From time to time, inquiries come from prospective travelers seeking a budget-friendly way to travel to Japan, meet locals, and gain a working experience without a long-term commitment. Although it might not be for everyone, joining WWOOF (World Wide Organization of Organic Farming) can be an excellent opportunity for many.
What is WWOOF?
Found in 1971 in England by Sue Coppard, WWOOF was initially called “Working Weekends on Organic Farms” as a way to connect people who wanted the farming experience in rural England. Today, it is a well-established non-profit organization located worldwide, providing a platform for connecting organic farmers to travelers and non-travelers alike: farmers offer accommodation, meals, farming experience, and sharing daily life for those who wish to work on their farm fields.
How Does WWOOF in Japan Work?
There are hundreds of host farms situated across Japan’s 47 prefectures with various farming options: tea, rice, vegetable, animal, and fruit farmers to farms with lodges, inns, and cafes. The season is also crucial as most farmers seek help during the busy planting season in spring and harvest season in fall.
To join WWOOF programs in Japan, you must become its member, which costs approximately $50.00/year, and you must be at least 15 years old. Once becoming a member, you will be issued an annual pass that allows you to connect with local farmers and be presented to your host at the arrival time. Each person must obtain their membership; otherwise, program participation will be denied (WWOOF Japan is very strict about their rules and policies). Please check WWOOF’s website for more information.
Does WWOOF Work as a Visa When Entering Japan?
No. You may enter Japan on temporary “visa-free” status (up to 90-days). Under the “visa-free” status, working is prohibited, and immigration is strict on those entering Japan with work permits/visas. WWOOF is not a work permit/visa, and one should not mention “work” to avoid denial of entry to Japan by the custom and immigration office.
The WWOOF program is a great way to support green tourism by engaging and helping local organic farming communities by volunteering your time for the cause. Time spent at the farm is decided between member and host, so you can choose which farm to work with and the duration of your stay.
Meeting locals and creating a friendship with like-minded people is another reason you might consider joining the WWOOF program: working, living, and eating meals together strengthen the understanding of the culture. And most of all, you will gain farming experience that can not be found just by traveling. More information available at: WWOOF Japan Volunteering
Should I Join WWOOF While in Japan?
While WWOOF is a well-established program many travelers take advantage of when traveling through Japan, it is not for everyone. Here is a list of pros and cons when considering joining WWOOF in Japan.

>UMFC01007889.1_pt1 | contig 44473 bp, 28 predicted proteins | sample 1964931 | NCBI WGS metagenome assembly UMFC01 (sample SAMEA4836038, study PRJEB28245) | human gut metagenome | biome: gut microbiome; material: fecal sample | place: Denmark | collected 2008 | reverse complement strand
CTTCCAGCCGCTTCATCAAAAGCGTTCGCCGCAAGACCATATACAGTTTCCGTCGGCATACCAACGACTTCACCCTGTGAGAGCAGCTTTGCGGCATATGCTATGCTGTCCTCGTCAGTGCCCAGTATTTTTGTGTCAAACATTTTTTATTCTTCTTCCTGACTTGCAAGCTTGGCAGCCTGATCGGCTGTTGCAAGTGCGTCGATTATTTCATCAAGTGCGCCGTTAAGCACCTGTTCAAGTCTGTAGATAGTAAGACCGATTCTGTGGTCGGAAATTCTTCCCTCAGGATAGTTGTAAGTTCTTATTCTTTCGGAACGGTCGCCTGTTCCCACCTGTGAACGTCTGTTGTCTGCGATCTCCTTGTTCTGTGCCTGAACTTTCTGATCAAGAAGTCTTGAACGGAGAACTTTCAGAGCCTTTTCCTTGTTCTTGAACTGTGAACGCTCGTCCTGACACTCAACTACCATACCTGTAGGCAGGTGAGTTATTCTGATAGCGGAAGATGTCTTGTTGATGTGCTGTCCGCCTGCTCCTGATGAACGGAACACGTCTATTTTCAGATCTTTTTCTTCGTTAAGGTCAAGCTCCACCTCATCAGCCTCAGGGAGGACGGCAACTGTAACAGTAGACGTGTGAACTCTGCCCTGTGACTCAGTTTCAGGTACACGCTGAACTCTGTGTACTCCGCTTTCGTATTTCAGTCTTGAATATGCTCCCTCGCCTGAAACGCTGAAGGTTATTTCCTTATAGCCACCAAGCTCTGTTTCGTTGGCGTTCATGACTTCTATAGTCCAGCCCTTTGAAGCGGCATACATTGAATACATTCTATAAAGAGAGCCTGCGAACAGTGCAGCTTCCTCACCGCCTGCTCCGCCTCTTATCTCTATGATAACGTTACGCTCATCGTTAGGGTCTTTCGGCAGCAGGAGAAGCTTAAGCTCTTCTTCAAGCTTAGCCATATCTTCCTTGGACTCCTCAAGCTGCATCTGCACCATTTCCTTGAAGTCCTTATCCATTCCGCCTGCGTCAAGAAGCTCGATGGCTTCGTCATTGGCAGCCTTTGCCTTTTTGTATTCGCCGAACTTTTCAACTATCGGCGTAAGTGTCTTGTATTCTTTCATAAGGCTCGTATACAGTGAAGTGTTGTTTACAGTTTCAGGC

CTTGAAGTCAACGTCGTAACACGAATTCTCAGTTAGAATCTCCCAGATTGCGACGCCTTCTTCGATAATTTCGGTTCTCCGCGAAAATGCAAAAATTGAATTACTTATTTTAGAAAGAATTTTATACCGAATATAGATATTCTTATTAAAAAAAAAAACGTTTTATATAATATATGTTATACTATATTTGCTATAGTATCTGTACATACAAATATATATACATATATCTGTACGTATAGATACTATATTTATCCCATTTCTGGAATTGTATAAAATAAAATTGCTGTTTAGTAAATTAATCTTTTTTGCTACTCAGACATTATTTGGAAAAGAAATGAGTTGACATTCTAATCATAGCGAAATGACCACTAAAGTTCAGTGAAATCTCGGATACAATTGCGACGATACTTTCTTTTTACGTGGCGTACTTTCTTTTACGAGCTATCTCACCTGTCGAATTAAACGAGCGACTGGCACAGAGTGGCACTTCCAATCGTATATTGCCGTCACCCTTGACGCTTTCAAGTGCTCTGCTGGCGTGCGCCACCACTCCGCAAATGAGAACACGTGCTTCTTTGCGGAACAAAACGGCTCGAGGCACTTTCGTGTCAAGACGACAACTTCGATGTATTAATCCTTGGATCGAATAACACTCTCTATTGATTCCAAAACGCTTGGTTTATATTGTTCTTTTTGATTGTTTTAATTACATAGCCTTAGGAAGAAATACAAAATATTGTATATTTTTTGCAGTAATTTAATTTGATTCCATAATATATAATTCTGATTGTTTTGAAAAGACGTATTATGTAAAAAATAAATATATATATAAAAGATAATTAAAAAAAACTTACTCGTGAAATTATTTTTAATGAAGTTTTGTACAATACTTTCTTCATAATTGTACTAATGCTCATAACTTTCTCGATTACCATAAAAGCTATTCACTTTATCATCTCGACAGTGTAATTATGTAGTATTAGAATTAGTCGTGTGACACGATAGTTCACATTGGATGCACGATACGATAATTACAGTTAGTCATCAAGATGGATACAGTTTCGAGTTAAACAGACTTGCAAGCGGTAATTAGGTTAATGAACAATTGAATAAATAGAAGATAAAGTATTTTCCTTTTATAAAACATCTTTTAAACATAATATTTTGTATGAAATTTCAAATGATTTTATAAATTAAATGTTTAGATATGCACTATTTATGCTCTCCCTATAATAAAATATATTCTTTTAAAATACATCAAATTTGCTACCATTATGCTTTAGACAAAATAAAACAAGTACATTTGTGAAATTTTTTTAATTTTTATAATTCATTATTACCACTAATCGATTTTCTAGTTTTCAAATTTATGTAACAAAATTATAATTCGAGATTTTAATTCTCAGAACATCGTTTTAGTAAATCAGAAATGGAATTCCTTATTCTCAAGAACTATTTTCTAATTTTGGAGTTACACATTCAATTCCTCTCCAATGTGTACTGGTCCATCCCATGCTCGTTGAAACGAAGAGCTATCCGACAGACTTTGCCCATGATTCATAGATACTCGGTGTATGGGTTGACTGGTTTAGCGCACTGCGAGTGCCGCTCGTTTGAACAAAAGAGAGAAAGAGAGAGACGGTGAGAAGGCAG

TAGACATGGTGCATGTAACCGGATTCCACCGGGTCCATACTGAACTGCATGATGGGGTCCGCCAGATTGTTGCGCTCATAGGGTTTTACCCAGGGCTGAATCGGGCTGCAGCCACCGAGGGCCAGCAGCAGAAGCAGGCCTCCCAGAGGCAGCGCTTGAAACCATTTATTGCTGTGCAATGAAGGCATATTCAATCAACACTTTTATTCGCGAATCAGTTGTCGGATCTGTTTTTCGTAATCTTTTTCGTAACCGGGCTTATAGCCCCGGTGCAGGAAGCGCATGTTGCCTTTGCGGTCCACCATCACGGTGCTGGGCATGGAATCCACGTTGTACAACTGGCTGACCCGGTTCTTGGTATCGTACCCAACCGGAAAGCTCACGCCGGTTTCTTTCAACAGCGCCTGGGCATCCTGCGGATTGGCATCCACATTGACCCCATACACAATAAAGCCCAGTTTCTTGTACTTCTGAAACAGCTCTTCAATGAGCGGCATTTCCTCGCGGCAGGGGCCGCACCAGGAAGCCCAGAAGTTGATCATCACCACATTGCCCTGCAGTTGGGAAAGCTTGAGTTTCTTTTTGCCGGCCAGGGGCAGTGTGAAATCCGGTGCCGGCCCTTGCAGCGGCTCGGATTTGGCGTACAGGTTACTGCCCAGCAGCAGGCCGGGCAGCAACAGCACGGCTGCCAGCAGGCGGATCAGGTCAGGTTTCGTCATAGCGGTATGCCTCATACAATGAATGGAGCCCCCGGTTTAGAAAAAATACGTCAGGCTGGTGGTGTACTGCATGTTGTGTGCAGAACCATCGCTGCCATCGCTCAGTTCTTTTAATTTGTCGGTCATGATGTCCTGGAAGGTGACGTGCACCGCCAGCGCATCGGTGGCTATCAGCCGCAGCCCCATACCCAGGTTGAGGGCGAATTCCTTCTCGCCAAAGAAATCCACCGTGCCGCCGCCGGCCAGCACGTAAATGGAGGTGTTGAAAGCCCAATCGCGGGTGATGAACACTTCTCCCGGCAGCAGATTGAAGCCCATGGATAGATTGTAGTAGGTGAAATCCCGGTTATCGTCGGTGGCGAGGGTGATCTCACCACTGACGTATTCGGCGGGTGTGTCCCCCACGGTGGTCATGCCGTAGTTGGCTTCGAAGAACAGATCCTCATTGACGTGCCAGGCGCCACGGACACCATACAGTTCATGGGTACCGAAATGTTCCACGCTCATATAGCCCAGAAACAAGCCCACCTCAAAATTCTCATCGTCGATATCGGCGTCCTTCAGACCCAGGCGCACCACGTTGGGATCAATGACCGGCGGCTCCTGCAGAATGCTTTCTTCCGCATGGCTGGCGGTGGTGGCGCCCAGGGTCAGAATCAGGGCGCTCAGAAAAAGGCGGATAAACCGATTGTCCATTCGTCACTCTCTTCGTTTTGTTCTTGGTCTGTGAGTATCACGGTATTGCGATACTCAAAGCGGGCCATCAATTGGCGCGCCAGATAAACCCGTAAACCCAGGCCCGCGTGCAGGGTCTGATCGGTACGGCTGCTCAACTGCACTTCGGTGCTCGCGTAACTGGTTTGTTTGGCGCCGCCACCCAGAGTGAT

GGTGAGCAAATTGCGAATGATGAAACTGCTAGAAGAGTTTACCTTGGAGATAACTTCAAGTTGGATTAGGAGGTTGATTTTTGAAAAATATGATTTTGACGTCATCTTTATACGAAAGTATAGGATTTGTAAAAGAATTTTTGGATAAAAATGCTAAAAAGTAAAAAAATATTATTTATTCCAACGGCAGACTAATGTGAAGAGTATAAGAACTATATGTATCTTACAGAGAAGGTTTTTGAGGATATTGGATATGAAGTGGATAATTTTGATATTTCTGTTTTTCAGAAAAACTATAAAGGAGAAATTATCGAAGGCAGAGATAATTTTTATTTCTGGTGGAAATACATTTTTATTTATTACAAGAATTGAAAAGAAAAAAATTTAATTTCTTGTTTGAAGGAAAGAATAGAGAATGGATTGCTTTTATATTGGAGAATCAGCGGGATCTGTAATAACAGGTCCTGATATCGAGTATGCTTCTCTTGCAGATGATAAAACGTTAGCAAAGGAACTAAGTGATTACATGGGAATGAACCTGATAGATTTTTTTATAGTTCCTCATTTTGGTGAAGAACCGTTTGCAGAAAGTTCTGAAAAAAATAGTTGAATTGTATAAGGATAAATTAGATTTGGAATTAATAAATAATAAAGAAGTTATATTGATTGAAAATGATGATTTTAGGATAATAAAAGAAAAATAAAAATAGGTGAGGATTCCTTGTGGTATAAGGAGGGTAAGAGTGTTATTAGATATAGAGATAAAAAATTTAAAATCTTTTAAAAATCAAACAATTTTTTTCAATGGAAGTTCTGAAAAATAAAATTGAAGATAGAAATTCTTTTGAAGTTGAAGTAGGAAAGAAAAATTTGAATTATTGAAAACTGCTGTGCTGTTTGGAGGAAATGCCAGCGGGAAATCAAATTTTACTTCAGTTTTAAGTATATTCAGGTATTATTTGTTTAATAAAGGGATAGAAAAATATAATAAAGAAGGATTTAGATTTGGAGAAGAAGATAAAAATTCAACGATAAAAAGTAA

- Travel on a budget (free accommodation and meals)
- Meet locals
- Get connected with nature
- Gain farming experience
- Get to know rural Japan and its culture
- Must commit to manual labor for 4-8 hours a day
- In some cases, you might have to share spaces including eating, bathing, and sleeping with a host family and other WWOOF members
- Not all hosts accommodate individual dietary and other needs
There are other ways to connect with people and farmers, consider joining Edible Japan!
Tips on Making the Best of WWOOF
Have a personal goal and expectations
What is your personal goal by joining WWOOF? Is there any specific farming that you are interested in learning? Remember, “hosts” are real people doing real work. Think about what you can do to understand and assist them that is mutually beneficial to both parties.
Find the best match
Like how we are all different, WWOOF “hosts” are all different, too. Once you decide on a farm to stay in, do ample research to make sure they are the best fit for you. Here are some examples:
- Are you a solo female traveler? Consider staying with a family with a female member.
- Are you interested in a personal connection? Find a small, family-run farm: some larger farms rely heavily on WWOOF members for the work and might lack personal connection.
- Are you a chef or want to become one? Find a farm that has cafes and a kitchen on their promise. Some farms cater to events, restaurants, and other food supplies, which might make your experience more unique.
- Do you want to be connected with larger cities? There are many WWOOF farms located within a couple of hours from populated cities.
Choose the best time to visit
Generally speaking, farmers are busy during the planting season in the spring and harvest season in fall. Once the plan is in place and arrangements are made, try completing your time with the farmer with respect for their work: communicate in advance if your schedule changes, so they have time to arrange other workers to help them during the busy season.
Show that you care
Japan is a gift-giving nation. Upon arrival, it does not hurt to bring a small gift to your host farm to show the gesture of appreciation that helps you connect with them better. The gift does not have to be expensive, something small that can be enjoyed by everyone.